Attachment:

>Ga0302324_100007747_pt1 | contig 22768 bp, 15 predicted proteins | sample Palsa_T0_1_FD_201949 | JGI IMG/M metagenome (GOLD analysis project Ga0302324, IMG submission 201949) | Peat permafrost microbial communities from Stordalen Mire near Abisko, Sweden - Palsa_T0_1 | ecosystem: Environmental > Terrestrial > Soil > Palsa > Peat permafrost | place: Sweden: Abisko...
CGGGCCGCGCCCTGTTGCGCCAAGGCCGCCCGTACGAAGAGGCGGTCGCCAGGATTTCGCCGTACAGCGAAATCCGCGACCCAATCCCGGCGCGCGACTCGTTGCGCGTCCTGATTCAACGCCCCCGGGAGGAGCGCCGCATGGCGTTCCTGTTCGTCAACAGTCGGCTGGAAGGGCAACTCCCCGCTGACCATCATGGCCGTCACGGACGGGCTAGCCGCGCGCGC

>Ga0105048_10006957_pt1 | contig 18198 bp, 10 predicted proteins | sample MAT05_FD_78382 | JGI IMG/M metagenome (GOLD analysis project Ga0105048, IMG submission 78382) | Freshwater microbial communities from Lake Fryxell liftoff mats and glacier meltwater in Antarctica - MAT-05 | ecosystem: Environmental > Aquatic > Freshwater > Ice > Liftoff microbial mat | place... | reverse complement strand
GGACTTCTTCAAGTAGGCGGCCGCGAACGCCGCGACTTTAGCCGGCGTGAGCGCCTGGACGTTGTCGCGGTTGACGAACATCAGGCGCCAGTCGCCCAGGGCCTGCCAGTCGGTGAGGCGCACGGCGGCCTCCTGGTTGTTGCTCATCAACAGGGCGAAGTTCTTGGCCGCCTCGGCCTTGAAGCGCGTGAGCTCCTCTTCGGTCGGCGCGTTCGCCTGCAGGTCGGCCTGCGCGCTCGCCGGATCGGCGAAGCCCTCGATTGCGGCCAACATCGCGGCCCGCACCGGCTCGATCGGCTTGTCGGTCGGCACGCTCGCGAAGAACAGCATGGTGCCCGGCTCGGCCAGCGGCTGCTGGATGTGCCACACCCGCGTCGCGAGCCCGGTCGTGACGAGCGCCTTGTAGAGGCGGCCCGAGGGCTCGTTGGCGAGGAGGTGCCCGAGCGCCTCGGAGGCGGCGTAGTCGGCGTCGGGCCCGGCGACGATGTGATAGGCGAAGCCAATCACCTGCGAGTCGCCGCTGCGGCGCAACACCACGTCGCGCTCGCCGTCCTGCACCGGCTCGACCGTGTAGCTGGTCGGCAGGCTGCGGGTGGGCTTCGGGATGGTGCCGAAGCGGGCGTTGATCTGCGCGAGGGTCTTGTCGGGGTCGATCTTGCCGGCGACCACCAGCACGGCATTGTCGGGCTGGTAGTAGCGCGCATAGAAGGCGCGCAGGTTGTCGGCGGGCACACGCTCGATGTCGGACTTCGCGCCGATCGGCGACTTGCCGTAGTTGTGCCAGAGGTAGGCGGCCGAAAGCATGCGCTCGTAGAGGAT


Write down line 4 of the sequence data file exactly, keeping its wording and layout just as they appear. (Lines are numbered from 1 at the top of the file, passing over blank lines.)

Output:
GGACTTCTTCAAGTAGGCGGCCGCGAACGCCGCGACTTTAGCCGGCGTGAGCGCCTGGACGTTGTCGCGGTTGACGAACATCAGGCGCCAGTCGCCCAGGGCCTGCCAGTCGGTGAGGCGCACGGCGGCCTCCTGGTTGTTGCTCATCAACAGGGCGAAGTTCTTGGCCGCCTCGGCCTTGAAGCGCGTGAGCTCCTCTTCGGTCGGCGCGTTCGCCTGCAGGTCGGCCTGCGCGCTCGCCGGATCGGCGAAGCCCTCGATTGCGGCCAACATCGCGGCCCGCACCGGCTCGATCGGCTTGTCGGTCGGCACGCTCGCGAAGAACAGCATGGTGCCCGGCTCGGCCAGCGGCTGCTGGATGTGCCACACCCGCGTCGCGAGCCCGGTCGTGACGAGCGCCTTGTAGAGGCGGCCCGAGGGCTCGTTGGCGAGGAGGTGCCCGAGCGCCTCGGAGGCGGCGTAGTCGGCGTCGGGCCCGGCGACGATGTGATAGGCGAAGCCAATCACCTGCGAGTCGCCGCTGCGGCGCAACACCACGTCGCGCTCGCCGTCCTGCACCGGCTCGACCGTGTAGCTGGTCGGCAGGCTGCGGGTGGGCTTCGGGATGGTGCCGAAGCGGGCGTTGATCTGCGCGAGGGTCTTGTCGGGGTCGATCTTGCCGGCGACCACCAGCACGGCATTGTCGGGCTGGTAGTAGCGCGCATAGAAGGCGCGCAGGTTGTCGGCGGGCACACGCTCGATGTCGGACTTCGCGCCGATCGGCGACTTGCCGTAGTTGTGCCAGAGGTAGGCGGCCGAAAGCATGCGCTCGTAGAGGAT